In the immediate aftermath of the burning of Sabarmati Express in Godhra, where 59 karsewaks lost their lives, one of the first steps taken by the then Atal Bihari Vajpayee government was to turn Ayodhya into a no-go area.
The news of communal backlash had started trickling in. The political leadership in the Vajyapee government was faced with one of the most difficult challenges of its tenure. The people who had died in the unfortunate incident were returning back from Ayodhya after performing kar sewa and there was a possibility that a violent situation might flare up there.
At the time of the incident, on 27 February, 2002, a VHP and Ramjanambhoomi Nyas sponsored pooja was going on in the city and it was to continue till 15 March, when 'Shilapujan' for the Ram Temple was to be performed. Thousands of devotees and VHP sympathisers from across the country were expected to reach there to be a part of that event, one of the biggest since 6 December, 1992.
A few days prior, the BJP had badly lost the elections in Uttar Pradesh but, since it was a fractured verdict, Rajnath Singh was asked to continue as the chief minister – till the governor explored possibilities of formation of a government or decided to recommend President's Rule. It was thus a testing time for Vajpayee, Advani and Rajnath.
Oblivious to the Centre and Uttar Pradesh government's decision to restrict all modes of transport, including private cars and boat services along river Saryu to Ayodhya, this writer – then working for a national daily – landed at Lucknow railway station from Delhi by Shatabdi Express on 28 February.
It was next to impossible to reach Ayodhya. One had to travel some distance by state transport bus, then by motorcycle, then getting smuggled in a tempo carrying seasonal vegetables and then, finally, the last few kilometres on foot. During the journey and the subsequent three-week stay in Faizabad/Ayodhya, one realised that there was palpable anger among the people against Advani, the 'charioteer' of the Ayodhya movement, for his 'betrayal' to the Ram Mandir cause.
They were in no mood to forget and forgive. People living near the area still had some sympathy for Kalyan Singh, for whatever he had done in his command and capacity for Ayodhya, but he was no longer relevant for the BJP. People had reflected so in the 2002 elections, by bringing BJP down to 88 seats from 156 in the Uttar Pradesh Assembly.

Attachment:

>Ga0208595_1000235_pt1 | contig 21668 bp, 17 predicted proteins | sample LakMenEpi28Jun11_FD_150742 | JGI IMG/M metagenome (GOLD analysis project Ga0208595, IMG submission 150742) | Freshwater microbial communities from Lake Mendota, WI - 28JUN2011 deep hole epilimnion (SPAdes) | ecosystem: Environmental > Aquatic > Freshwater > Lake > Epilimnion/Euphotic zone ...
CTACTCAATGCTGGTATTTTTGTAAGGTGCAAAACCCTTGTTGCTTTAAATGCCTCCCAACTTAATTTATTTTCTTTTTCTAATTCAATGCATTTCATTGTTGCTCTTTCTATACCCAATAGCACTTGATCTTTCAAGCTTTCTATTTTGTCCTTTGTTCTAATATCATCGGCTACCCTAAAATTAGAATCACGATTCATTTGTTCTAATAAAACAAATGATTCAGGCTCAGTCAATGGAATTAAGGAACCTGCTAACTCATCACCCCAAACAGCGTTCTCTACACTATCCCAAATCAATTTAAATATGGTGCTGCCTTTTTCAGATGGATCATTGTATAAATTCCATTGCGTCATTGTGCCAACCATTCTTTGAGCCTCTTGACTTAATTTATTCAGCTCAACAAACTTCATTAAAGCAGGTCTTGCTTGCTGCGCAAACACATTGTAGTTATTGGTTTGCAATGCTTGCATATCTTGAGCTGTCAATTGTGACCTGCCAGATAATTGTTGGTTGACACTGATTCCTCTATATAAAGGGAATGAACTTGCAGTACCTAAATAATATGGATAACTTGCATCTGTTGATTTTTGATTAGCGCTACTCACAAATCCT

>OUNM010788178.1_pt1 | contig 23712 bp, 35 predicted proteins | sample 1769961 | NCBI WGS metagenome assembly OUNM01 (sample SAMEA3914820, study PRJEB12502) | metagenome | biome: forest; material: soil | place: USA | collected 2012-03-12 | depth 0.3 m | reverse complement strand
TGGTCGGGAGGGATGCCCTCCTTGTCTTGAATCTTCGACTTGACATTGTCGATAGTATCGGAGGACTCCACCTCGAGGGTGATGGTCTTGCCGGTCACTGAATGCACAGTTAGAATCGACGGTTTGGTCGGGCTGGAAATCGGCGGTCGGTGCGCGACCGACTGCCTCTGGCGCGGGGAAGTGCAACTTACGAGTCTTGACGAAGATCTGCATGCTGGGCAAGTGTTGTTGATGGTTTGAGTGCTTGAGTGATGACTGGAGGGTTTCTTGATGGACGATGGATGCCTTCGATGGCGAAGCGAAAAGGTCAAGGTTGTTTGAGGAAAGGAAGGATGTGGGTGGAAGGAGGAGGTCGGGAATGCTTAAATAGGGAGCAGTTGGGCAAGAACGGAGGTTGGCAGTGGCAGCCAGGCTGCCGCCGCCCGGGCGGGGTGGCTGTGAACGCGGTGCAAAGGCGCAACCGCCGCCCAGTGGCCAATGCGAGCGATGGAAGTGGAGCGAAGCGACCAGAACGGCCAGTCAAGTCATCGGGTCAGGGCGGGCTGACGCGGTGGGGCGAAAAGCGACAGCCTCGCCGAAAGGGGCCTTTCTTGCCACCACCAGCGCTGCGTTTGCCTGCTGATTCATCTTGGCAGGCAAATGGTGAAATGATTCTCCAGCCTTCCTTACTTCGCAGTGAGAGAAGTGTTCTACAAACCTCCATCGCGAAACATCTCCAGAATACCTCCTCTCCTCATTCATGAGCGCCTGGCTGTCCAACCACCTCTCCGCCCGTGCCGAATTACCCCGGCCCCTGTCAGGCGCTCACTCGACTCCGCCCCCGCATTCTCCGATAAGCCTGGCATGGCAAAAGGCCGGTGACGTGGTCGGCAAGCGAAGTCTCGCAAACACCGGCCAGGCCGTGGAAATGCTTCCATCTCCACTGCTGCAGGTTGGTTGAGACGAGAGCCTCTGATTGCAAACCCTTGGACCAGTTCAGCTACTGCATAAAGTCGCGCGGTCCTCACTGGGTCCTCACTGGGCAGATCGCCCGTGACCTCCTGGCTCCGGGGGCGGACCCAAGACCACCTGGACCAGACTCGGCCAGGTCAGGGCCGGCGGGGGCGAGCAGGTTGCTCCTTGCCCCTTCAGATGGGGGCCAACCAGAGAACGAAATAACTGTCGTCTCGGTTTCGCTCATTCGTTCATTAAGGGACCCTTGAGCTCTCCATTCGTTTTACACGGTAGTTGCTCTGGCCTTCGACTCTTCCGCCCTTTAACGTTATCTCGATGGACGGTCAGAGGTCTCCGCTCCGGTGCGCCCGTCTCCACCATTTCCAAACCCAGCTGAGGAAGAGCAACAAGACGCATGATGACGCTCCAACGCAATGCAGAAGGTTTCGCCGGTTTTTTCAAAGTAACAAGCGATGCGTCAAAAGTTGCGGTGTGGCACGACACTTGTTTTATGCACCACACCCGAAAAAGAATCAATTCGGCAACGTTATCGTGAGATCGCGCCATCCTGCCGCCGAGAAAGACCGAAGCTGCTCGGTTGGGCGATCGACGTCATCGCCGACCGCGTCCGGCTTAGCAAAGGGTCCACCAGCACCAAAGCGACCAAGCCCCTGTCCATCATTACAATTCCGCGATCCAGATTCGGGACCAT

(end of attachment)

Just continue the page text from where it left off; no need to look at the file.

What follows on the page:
Back then, a young Yogi Adityanath was a second-term Member of Parliament from Gorakhpur. Now, 15 years later, he is the Uttar Pradesh chief minister reigning over a brute majority in the State Assembly. The BJP government at the Centre enjoys its own majority.
Therefore, the reasoning used by the party since 1992 to deflect the Ram Temple issue, that it needs a majority government at the Centre and in the state to make a move, is no longer valid. The burden of expectations from believers of the temple movement and BJP sympathisers is huge. The onus is now on Yogi, to make some moves in that direction.
Though various factors combined to hand BJP unprecedented victories in the 2014 Lok Sabha and 2017 Assembly elections, one of the principle reasons behind its success was the fact that both these elections had ultimately boiled down to the 'Hindu-Muslim' equation.
Thus, neither the BJP nor a saffron-clad chief minister can afford to be seen as lackadaisical in their approach towards the age-old emotive issue for a large number of Hindus in Uttar Pradesh and the rest of India.
However, the leadership in the current Narendra Modi government and BJP's organisational structure, as well as in the Uttar Pradesh government, is well aware that they can’t move an inch on the Ram Temple issue till it is sub-judice and the Supreme Court delivers its verdict.
But that reasoning wouldn't suffice for most of the Hindus demanding the construction of the temple. The government's plan to build a theme park and a grand museum in Ayodhya and various other measures taken by Yogi for the development of the temple town is all part of BJP's attempt to be seen as doing something 'positive', taking some steps towards finding a solution to the issue.
Yogi has since 'de-hyphenated' Ayodhya from Faizabad and sent a message across that he is sincere in his belief, action and work. He is right in questioning why successive governments in Uttar Pradesh have ignored the development of Ayodhya.
Ayodhya, one of the oldest cultural cities of India, is in a dilapidated state. It appears to be frozen in medieval times and modern-day development is all but alien to it. The Saryu river bank, which is admired for its scenic view, has not been developed and maintained properly. There is no place to stay overnight nearby and one has to travel to Faizabad to find decent accommodation.
Yogi has shown initiative to turn Ayodhya into a major pilgrim-tourism city. The govt's plan to establish a 100-meter tall Ram statue on the banks of Saryu could be seen as a step in that direction.
Yogi has turned Diwali of 2017 into a mega event for Ayodhya. In his own words, he would be trying to recreate the kind of festive scene when Lord Rama had returned to Ayodhya after serving 14 years of Vanwas.
Ayodhya and the banks of Saryu are already lit with coloured lights. The record-breaking feat of lighting 1.71 lakh diyas on Saryu's banks is bound to be a visual extravaganza.
Meanwhile, Yogi would be hoping that these lights would brighten BJP's fortunes in 2019. If he succeeds in his endeavour, he would surely reserve a place of prominence in BJP's history.
Published Date: Oct 18, 2017 07:43 pm | Updated Date: Oct 18, 2017 07:56 pm